Cornell graduate student Angela Siele was the first to participate in the placement program, with support from Cornell’s Richard Bradfield Research Award and Advancing Women in Agriculture through Research and Education initiative, among others). Siele worked with Church staff to introduce an innovative “keyhole” design for the gardens, which retains water and soil nutrients through a raised bed and central composting area. During her three-month placement, beginning in March 2014, the team used survey tools such as the Household Hunger Scale, Women’s Dietary Diversity Scale and Crop Diversity Scale to establish a baseline for future research to measure program impact.
Building on Siele’s work, Cornell undergraduate student Emily Ambrose began her three-month placement in October 2014 (with support from the Andy Paul Africa Initiative Fund through Cornell) by conducting follow-up surveys with approximately 60 households that had previously started kitchen gardens. Sustainability of the kitchen gardens depends on many factors, one of which is the availability of seeds, so Ambrose worked with Church staff to introduce seed saving techniques that would enable farmers to supply their own or sell to neighbors for future planting seasons.
“The program is growing rapidly, since when one woman builds a garden and her neighbor sees, the neighbor wants to build one, too,” Ambrose said. “We are trying to track both program-initiated and spontaneous gardens, and by the end of my term we were up to 600 [as of February 2015, the number exceeds 1,100]. The amount of seeds to distribute for each planting season is limited, so seed saving is important, not only for our current participants but so the program can grow organically as well. To farmers, seed not only brings life to foods for sustenance, but also a gratifying hope.”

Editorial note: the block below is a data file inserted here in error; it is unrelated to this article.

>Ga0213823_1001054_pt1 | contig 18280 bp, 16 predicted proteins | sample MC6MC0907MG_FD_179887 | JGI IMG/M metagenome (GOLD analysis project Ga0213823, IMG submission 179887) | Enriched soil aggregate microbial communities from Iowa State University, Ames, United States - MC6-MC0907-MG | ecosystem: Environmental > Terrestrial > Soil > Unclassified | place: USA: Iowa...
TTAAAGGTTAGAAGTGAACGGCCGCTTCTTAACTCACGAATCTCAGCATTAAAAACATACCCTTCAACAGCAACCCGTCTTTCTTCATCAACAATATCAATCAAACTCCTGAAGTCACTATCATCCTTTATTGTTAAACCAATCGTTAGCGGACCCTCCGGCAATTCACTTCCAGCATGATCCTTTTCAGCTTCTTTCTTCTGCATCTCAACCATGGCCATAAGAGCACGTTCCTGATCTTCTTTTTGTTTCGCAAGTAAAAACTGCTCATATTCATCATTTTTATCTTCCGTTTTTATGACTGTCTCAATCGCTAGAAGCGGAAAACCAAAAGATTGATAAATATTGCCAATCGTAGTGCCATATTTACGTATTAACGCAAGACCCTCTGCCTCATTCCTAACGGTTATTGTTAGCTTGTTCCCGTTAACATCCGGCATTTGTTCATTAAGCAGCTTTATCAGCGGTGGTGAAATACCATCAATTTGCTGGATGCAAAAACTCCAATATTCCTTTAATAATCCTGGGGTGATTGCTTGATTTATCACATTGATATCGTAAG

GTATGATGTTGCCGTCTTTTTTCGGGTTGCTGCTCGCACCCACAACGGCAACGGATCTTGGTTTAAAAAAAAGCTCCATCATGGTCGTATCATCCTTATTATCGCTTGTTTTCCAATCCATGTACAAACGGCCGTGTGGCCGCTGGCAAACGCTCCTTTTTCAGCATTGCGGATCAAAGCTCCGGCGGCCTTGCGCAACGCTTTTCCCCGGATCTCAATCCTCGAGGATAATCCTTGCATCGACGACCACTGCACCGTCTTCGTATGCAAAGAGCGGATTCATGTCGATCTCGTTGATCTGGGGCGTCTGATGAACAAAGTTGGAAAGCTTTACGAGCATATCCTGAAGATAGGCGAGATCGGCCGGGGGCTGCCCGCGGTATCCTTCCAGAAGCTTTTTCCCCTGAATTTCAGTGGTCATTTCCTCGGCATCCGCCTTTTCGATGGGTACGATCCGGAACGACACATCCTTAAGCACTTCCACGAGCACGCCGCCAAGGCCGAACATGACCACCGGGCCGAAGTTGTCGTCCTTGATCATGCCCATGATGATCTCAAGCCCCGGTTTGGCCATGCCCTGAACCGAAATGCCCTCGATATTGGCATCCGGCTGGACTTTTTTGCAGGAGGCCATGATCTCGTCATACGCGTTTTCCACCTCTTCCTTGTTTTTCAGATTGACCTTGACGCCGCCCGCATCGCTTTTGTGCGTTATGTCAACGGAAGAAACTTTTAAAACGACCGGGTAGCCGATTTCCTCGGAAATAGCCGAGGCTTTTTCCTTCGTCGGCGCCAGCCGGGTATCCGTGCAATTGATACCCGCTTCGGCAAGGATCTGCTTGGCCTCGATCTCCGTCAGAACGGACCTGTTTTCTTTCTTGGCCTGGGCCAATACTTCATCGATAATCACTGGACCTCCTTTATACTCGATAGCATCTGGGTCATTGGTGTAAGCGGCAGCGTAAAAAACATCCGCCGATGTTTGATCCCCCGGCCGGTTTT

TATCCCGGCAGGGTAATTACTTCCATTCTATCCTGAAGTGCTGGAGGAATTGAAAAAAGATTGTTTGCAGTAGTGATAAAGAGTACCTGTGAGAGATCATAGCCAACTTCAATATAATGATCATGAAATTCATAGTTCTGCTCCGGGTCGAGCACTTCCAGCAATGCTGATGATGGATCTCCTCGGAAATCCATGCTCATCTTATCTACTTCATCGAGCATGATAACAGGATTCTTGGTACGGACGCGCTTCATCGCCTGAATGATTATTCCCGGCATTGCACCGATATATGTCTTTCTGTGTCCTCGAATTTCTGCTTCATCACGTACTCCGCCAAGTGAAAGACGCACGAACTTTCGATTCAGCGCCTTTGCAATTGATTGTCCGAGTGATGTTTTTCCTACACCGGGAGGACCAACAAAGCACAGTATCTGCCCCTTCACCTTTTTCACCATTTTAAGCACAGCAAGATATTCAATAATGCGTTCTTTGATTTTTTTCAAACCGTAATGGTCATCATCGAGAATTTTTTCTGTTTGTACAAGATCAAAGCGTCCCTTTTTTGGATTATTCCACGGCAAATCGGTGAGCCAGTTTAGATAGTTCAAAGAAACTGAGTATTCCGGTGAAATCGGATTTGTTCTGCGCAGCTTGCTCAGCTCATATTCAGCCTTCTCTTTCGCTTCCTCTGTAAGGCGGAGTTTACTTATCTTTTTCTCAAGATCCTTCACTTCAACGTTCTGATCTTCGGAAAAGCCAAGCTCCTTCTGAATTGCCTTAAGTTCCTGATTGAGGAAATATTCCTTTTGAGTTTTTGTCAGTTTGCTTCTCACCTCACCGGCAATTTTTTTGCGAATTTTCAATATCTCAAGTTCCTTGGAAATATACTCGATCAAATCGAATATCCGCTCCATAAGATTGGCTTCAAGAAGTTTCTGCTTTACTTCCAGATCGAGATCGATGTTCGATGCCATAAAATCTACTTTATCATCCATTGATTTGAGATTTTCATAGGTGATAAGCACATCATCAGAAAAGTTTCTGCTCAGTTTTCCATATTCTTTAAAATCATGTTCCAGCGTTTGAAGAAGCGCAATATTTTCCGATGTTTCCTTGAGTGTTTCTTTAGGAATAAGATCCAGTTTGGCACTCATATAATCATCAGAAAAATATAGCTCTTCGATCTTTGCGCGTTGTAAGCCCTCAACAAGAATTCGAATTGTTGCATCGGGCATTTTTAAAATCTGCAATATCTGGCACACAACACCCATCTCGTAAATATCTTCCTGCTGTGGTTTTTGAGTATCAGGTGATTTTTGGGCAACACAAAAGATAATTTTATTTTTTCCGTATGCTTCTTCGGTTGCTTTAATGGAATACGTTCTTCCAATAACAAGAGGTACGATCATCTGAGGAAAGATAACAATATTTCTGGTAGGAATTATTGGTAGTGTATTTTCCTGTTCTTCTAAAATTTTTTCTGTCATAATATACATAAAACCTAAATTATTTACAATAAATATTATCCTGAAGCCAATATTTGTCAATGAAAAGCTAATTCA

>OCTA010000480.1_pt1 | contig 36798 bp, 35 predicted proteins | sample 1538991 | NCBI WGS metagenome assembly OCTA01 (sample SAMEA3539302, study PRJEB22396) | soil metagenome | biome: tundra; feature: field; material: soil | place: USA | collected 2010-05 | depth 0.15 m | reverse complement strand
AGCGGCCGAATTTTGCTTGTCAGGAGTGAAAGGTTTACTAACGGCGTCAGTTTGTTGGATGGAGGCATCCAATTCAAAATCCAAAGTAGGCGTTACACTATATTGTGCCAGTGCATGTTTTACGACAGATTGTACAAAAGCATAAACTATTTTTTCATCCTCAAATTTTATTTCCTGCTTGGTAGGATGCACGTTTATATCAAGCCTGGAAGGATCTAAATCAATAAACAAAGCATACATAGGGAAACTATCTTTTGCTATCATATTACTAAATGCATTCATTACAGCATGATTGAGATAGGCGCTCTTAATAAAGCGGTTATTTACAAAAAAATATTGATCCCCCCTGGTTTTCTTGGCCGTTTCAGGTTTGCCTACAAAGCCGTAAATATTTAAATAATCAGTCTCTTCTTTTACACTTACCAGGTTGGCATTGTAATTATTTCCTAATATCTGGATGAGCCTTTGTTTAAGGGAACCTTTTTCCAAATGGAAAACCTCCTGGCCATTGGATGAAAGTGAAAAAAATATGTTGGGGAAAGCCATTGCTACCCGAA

The partnership between Episcopal Relief & Development and Cornell germinated when Delaney met Hale Ann Tufan, Cornell Research Project Manager, at the World Food Prize Conference in Des Moines in October 2012. Later, Delaney and Episcopal Relief & Development’s Senior Director of International Programs, Kirsten Laursen Muth, met with Peter Hobbs and Steven Kyle, Cornell professors and advisors for the International Agriculture and Rural Development undergraduate and graduate programs, respectively.
“Since international field experience is a degree requirement for all IARD students, we saw the opportunity for field placement with an Episcopal Relief & Development partner, especially a high-capacity one such as the Church in Burundi, to be mutually beneficial,” Kyle said. “After hearing about Angela and Emily’s experiences, we are very excited for the future of this partnership.”
Comprehensively, the Sustainable Livelihoods Program of the Anglican Church of Burundi aims to transform livelihoods through support in the areas of agriculture and the environment, water and sanitation, gender-based violence and health. In 2014, the program reached approximately 22,000 people in eight provinces.
“It is wonderful to be able to partner with Cornell on a project that provides meaningful opportunities and benefits for everyone involved,” said Abagail Nelson, Episcopal Relief & Development’s Senior Vice President of Programs. “As we and our partner in Burundi benefit from access to the advanced technical knowledge of Cornell’s students and faculty, we feel proud to be able to offer opportunities for students to be immersed in community-led programming and learn about our holistic, integrated approach to development. I look forward to seeing this partnership grow!”
Episcopal Relief & Development works with more than 3 million people in nearly 40 countries worldwide to overcome poverty, hunger and disease through multi-sector programs that utilize local resources and expertise. An independent 501(c)(3) organization, Episcopal Relief & Development works closely with Anglican Communion and ecumenical partners to help communities rebuild after disasters and develop long-term strategies to create a thriving future. In 2014-15, the organization joins Episcopalians and friends in celebrating 75 Years of Healing a Hurting World.